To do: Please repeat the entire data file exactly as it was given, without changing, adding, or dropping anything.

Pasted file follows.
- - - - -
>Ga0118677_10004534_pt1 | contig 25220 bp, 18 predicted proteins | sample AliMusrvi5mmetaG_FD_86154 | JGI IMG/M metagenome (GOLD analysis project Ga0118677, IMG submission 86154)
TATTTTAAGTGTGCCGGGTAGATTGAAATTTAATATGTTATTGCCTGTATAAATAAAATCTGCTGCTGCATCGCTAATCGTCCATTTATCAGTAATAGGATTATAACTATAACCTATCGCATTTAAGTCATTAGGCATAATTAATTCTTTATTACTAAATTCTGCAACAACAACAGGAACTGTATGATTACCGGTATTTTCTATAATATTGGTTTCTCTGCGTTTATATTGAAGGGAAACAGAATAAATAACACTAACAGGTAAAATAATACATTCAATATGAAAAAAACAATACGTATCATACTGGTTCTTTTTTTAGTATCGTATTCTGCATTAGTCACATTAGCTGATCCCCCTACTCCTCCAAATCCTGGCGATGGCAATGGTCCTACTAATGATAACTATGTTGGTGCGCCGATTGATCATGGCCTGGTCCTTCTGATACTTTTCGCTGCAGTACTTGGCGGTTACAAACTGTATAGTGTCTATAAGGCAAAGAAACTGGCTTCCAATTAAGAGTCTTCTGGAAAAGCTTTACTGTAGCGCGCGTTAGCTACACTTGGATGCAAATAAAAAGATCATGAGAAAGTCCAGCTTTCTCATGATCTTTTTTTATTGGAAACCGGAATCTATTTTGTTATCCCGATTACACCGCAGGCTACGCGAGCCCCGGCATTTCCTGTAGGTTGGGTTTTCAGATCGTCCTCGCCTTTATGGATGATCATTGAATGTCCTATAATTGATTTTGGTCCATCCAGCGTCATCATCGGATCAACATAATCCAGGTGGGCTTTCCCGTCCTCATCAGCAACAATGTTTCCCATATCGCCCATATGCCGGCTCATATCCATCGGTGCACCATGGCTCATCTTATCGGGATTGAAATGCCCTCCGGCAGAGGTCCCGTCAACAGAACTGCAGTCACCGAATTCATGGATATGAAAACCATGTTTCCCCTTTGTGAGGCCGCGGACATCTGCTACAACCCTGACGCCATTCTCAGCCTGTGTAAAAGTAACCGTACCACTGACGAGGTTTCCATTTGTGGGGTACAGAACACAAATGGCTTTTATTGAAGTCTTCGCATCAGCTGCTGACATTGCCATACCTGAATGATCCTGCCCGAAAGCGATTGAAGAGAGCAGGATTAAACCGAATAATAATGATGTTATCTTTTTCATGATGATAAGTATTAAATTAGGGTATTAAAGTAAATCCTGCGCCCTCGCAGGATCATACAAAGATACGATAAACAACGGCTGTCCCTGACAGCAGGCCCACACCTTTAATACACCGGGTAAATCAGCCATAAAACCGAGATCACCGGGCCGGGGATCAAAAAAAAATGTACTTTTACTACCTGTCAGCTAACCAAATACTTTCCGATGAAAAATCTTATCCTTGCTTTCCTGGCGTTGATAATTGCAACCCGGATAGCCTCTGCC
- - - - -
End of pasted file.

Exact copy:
>Ga0118677_10004534_pt1 | contig 25220 bp, 18 predicted proteins | sample AliMusrvi5mmetaG_FD_86154 | JGI IMG/M metagenome (GOLD analysis project Ga0118677, IMG submission 86154)
TATTTTAAGTGTGCCGGGTAGATTGAAATTTAATATGTTATTGCCTGTATAAATAAAATCTGCTGCTGCATCGCTAATCGTCCATTTATCAGTAATAGGATTATAACTATAACCTATCGCATTTAAGTCATTAGGCATAATTAATTCTTTATTACTAAATTCTGCAACAACAACAGGAACTGTATGATTACCGGTATTTTCTATAATATTGGTTTCTCTGCGTTTATATTGAAGGGAAACAGAATAAATAACACTAACAGGTAAAATAATACATTCAATATGAAAAAAACAATACGTATCATACTGGTTCTTTTTTTAGTATCGTATTCTGCATTAGTCACATTAGCTGATCCCCCTACTCCTCCAAATCCTGGCGATGGCAATGGTCCTACTAATGATAACTATGTTGGTGCGCCGATTGATCATGGCCTGGTCCTTCTGATACTTTTCGCTGCAGTACTTGGCGGTTACAAACTGTATAGTGTCTATAAGGCAAAGAAACTGGCTTCCAATTAAGAGTCTTCTGGAAAAGCTTTACTGTAGCGCGCGTTAGCTACACTTGGATGCAAATAAAAAGATCATGAGAAAGTCCAGCTTTCTCATGATCTTTTTTTATTGGAAACCGGAATCTATTTTGTTATCCCGATTACACCGCAGGCTACGCGAGCCCCGGCATTTCCTGTAGGTTGGGTTTTCAGATCGTCCTCGCCTTTATGGATGATCATTGAATGTCCTATAATTGATTTTGGTCCATCCAGCGTCATCATCGGATCAACATAATCCAGGTGGGCTTTCCCGTCCTCATCAGCAACAATGTTTCCCATATCGCCCATATGCCGGCTCATATCCATCGGTGCACCATGGCTCATCTTATCGGGATTGAAATGCCCTCCGGCAGAGGTCCCGTCAACAGAACTGCAGTCACCGAATTCATGGATATGAAAACCATGTTTCCCCTTTGTGAGGCCGCGGACATCTGCTACAACCCTGACGCCATTCTCAGCCTGTGTAAAAGTAACCGTACCACTGACGAGGTTTCCATTTGTGGGGTACAGAACACAAATGGCTTTTATTGAAGTCTTCGCATCAGCTGCTGACATTGCCATACCTGAATGATCCTGCCCGAAAGCGATTGAAGAGAGCAGGATTAAACCGAATAATAATGATGTTATCTTTTTCATGATGATAAGTATTAAATTAGGGTATTAAAGTAAATCCTGCGCCCTCGCAGGATCATACAAAGATACGATAAACAACGGCTGTCCCTGACAGCAGGCCCACACCTTTAATACACCGGGTAAATCAGCCATAAAACCGAGATCACCGGGCCGGGGATCAAAAAAAAATGTACTTTTACTACCTGTCAGCTAACCAAATACTTTCCGATGAAAAATCTTATCCTTGCTTTCCTGGCGTTGATAATTGCAACCCGGATAGCCTCTGCC